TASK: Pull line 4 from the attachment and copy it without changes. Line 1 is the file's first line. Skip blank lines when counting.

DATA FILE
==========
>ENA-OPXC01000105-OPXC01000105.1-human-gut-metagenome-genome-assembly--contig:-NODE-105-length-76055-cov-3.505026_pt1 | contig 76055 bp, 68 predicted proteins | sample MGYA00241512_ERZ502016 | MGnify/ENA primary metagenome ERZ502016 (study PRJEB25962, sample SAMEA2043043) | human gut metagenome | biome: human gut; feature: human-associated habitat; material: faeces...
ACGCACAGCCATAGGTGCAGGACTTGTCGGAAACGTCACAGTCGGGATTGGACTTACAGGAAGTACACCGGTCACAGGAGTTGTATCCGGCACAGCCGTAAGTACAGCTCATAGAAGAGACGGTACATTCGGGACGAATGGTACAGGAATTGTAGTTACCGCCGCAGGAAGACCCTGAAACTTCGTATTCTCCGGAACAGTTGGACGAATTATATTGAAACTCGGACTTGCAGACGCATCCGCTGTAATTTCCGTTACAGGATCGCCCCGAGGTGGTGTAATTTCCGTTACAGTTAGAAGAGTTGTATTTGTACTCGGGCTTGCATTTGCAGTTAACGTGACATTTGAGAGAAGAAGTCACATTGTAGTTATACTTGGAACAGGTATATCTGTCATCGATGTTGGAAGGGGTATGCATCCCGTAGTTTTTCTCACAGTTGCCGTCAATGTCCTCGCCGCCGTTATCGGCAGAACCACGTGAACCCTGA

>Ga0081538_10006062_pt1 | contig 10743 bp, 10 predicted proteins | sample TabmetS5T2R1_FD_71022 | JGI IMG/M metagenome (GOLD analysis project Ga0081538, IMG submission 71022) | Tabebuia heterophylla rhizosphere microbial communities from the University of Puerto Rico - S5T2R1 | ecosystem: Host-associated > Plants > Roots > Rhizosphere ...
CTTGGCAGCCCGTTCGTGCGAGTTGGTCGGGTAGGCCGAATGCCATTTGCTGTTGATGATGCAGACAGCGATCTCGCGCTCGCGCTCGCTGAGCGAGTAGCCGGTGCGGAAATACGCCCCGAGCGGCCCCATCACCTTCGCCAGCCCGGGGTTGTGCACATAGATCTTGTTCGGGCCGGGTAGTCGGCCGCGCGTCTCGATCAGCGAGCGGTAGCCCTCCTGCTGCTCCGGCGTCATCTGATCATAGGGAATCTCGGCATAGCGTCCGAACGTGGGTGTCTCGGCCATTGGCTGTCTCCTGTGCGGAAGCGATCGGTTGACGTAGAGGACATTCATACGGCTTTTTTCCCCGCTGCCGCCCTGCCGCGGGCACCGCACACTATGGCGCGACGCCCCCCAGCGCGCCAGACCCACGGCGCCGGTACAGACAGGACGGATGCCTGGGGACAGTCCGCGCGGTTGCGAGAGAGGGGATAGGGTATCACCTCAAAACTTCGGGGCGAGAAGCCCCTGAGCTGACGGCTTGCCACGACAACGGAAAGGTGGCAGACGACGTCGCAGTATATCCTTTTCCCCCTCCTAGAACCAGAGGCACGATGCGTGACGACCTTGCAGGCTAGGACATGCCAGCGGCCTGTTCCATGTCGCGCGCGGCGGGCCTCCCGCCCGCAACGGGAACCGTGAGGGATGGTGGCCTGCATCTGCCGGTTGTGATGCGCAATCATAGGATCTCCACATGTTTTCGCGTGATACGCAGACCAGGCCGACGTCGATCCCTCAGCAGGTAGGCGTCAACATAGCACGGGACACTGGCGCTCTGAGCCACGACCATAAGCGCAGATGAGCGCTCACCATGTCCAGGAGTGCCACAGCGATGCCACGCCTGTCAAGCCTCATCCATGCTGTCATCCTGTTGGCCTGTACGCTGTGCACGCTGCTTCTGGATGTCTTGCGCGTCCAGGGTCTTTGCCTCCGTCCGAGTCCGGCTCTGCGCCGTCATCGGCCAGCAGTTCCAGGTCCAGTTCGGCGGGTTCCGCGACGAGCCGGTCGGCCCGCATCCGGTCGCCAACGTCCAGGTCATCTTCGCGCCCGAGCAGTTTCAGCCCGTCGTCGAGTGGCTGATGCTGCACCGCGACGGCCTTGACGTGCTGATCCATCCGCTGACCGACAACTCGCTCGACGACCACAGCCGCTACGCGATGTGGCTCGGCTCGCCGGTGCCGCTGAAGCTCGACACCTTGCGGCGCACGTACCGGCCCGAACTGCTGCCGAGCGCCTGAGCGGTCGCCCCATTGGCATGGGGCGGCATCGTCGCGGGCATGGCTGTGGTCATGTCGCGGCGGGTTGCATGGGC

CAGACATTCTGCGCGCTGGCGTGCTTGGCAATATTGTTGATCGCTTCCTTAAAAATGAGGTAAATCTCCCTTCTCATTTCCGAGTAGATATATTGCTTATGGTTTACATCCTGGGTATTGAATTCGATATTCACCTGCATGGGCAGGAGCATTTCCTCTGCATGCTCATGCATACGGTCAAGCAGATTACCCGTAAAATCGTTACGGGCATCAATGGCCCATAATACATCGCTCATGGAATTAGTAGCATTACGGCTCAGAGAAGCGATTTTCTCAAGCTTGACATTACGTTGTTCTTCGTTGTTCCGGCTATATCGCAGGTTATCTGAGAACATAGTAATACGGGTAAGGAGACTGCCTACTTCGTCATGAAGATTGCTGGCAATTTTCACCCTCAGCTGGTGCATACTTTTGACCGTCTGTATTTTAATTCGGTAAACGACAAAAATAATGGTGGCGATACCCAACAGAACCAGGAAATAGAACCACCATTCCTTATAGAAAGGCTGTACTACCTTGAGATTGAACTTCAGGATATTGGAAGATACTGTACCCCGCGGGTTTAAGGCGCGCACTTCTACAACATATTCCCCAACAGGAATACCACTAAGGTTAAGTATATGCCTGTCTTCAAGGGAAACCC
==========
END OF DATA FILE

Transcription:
CTTGGCAGCCCGTTCGTGCGAGTTGGTCGGGTAGGCCGAATGCCATTTGCTGTTGATGATGCAGACAGCGATCTCGCGCTCGCGCTCGCTGAGCGAGTAGCCGGTGCGGAAATACGCCCCGAGCGGCCCCATCACCTTCGCCAGCCCGGGGTTGTGCACATAGATCTTGTTCGGGCCGGGTAGTCGGCCGCGCGTCTCGATCAGCGAGCGGTAGCCCTCCTGCTGCTCCGGCGTCATCTGATCATAGGGAATCTCGGCATAGCGTCCGAACGTGGGTGTCTCGGCCATTGGCTGTCTCCTGTGCGGAAGCGATCGGTTGACGTAGAGGACATTCATACGGCTTTTTTCCCCGCTGCCGCCCTGCCGCGGGCACCGCACACTATGGCGCGACGCCCCCCAGCGCGCCAGACCCACGGCGCCGGTACAGACAGGACGGATGCCTGGGGACAGTCCGCGCGGTTGCGAGAGAGGGGATAGGGTATCACCTCAAAACTTCGGGGCGAGAAGCCCCTGAGCTGACGGCTTGCCACGACAACGGAAAGGTGGCAGACGACGTCGCAGTATATCCTTTTCCCCCTCCTAGAACCAGAGGCACGATGCGTGACGACCTTGCAGGCTAGGACATGCCAGCGGCCTGTTCCATGTCGCGCGCGGCGGGCCTCCCGCCCGCAACGGGAACCGTGAGGGATGGTGGCCTGCATCTGCCGGTTGTGATGCGCAATCATAGGATCTCCACATGTTTTCGCGTGATACGCAGACCAGGCCGACGTCGATCCCTCAGCAGGTAGGCGTCAACATAGCACGGGACACTGGCGCTCTGAGCCACGACCATAAGCGCAGATGAGCGCTCACCATGTCCAGGAGTGCCACAGCGATGCCACGCCTGTCAAGCCTCATCCATGCTGTCATCCTGTTGGCCTGTACGCTGTGCACGCTGCTTCTGGATGTCTTGCGCGTCCAGGGTCTTTGCCTCCGTCCGAGTCCGGCTCTGCGCCGTCATCGGCCAGCAGTTCCAGGTCCAGTTCGGCGGGTTCCGCGACGAGCCGGTCGGCCCGCATCCGGTCGCCAACGTCCAGGTCATCTTCGCGCCCGAGCAGTTTCAGCCCGTCGTCGAGTGGCTGATGCTGCACCGCGACGGCCTTGACGTGCTGATCCATCCGCTGACCGACAACTCGCTCGACGACCACAGCCGCTACGCGATGTGGCTCGGCTCGCCGGTGCCGCTGAAGCTCGACACCTTGCGGCGCACGTACCGGCCCGAACTGCTGCCGAGCGCCTGAGCGGTCGCCCCATTGGCATGGGGCGGCATCGTCGCGGGCATGGCTGTGGTCATGTCGCGGCGGGTTGCATGGGC